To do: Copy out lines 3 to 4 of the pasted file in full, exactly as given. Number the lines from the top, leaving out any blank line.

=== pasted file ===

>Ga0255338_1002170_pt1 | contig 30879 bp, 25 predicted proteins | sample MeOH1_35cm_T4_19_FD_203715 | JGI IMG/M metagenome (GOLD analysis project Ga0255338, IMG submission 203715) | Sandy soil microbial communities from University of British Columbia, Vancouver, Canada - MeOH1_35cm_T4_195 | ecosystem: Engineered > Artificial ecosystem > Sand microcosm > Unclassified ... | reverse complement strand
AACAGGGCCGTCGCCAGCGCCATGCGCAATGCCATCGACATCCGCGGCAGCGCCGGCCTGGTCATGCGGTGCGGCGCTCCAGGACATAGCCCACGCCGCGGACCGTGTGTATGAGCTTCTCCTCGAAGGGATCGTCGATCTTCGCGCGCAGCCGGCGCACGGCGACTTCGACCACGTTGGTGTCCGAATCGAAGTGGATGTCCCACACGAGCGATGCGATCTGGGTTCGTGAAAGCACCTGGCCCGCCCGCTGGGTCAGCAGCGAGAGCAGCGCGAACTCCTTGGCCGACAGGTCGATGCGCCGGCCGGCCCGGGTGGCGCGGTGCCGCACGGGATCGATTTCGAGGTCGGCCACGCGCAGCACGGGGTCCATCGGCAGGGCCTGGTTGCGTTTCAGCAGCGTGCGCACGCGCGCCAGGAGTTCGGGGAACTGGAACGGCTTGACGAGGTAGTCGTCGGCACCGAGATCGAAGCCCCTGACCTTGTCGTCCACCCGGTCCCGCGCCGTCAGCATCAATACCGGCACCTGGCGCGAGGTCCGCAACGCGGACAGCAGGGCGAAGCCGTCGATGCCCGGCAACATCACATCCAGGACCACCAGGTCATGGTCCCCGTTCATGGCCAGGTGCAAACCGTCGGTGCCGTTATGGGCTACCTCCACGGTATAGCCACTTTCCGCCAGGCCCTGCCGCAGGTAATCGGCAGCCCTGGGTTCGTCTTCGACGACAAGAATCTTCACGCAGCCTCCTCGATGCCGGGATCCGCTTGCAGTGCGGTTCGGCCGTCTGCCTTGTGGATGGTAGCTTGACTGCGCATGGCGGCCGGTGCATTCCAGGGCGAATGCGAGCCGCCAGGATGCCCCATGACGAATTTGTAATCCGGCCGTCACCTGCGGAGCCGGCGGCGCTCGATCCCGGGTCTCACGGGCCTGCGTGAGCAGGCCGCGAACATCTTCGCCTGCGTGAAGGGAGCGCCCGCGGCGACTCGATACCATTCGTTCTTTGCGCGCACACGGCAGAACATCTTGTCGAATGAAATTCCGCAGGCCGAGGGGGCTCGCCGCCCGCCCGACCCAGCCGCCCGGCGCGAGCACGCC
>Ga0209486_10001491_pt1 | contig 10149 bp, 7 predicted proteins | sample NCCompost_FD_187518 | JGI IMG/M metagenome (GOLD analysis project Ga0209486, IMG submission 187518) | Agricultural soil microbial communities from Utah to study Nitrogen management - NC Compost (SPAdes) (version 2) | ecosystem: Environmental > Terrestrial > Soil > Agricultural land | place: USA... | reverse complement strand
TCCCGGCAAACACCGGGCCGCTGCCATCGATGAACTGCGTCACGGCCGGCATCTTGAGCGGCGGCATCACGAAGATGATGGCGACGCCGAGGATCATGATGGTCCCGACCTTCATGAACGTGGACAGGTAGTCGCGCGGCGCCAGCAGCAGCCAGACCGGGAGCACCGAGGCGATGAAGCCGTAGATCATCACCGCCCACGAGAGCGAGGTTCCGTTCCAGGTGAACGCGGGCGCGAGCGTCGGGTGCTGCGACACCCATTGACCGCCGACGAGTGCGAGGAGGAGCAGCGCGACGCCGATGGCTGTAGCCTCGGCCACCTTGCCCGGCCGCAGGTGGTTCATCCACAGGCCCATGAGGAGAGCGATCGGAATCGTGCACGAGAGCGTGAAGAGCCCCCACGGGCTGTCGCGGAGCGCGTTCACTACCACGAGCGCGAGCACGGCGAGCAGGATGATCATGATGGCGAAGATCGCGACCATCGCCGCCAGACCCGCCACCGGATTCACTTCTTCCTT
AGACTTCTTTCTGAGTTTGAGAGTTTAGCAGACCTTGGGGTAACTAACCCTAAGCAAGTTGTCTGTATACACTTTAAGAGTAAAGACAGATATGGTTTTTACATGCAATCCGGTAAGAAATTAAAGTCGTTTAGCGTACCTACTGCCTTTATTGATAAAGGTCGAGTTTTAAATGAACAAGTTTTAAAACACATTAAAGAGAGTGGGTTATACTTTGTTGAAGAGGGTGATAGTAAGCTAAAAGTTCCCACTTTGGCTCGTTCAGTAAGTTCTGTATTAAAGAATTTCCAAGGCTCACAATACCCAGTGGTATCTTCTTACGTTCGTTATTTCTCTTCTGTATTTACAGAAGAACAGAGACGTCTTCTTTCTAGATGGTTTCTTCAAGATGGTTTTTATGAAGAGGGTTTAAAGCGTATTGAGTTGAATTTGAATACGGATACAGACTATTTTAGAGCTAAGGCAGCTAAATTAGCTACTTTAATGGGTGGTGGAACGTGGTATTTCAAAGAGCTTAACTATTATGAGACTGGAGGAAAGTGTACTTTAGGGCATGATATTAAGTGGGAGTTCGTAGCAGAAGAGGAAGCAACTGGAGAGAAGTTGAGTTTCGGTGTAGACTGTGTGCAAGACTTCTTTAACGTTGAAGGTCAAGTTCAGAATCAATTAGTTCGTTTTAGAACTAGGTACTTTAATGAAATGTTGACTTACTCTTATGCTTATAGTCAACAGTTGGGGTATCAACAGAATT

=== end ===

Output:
>Ga0209486_10001491_pt1 | contig 10149 bp, 7 predicted proteins | sample NCCompost_FD_187518 | JGI IMG/M metagenome (GOLD analysis project Ga0209486, IMG submission 187518) | Agricultural soil microbial communities from Utah to study Nitrogen management - NC Compost (SPAdes) (version 2) | ecosystem: Environmental > Terrestrial > Soil > Agricultural land | place: USA... | reverse complement strand
TCCCGGCAAACACCGGGCCGCTGCCATCGATGAACTGCGTCACGGCCGGCATCTTGAGCGGCGGCATCACGAAGATGATGGCGACGCCGAGGATCATGATGGTCCCGACCTTCATGAACGTGGACAGGTAGTCGCGCGGCGCCAGCAGCAGCCAGACCGGGAGCACCGAGGCGATGAAGCCGTAGATCATCACCGCCCACGAGAGCGAGGTTCCGTTCCAGGTGAACGCGGGCGCGAGCGTCGGGTGCTGCGACACCCATTGACCGCCGACGAGTGCGAGGAGGAGCAGCGCGACGCCGATGGCTGTAGCCTCGGCCACCTTGCCCGGCCGCAGGTGGTTCATCCACAGGCCCATGAGGAGAGCGATCGGAATCGTGCACGAGAGCGTGAAGAGCCCCCACGGGCTGTCGCGGAGCGCGTTCACTACCACGAGCGCGAGCACGGCGAGCAGGATGATCATGATGGCGAAGATCGCGACCATCGCCGCCAGACCCGCCACCGGATTCACTTCTTCCTT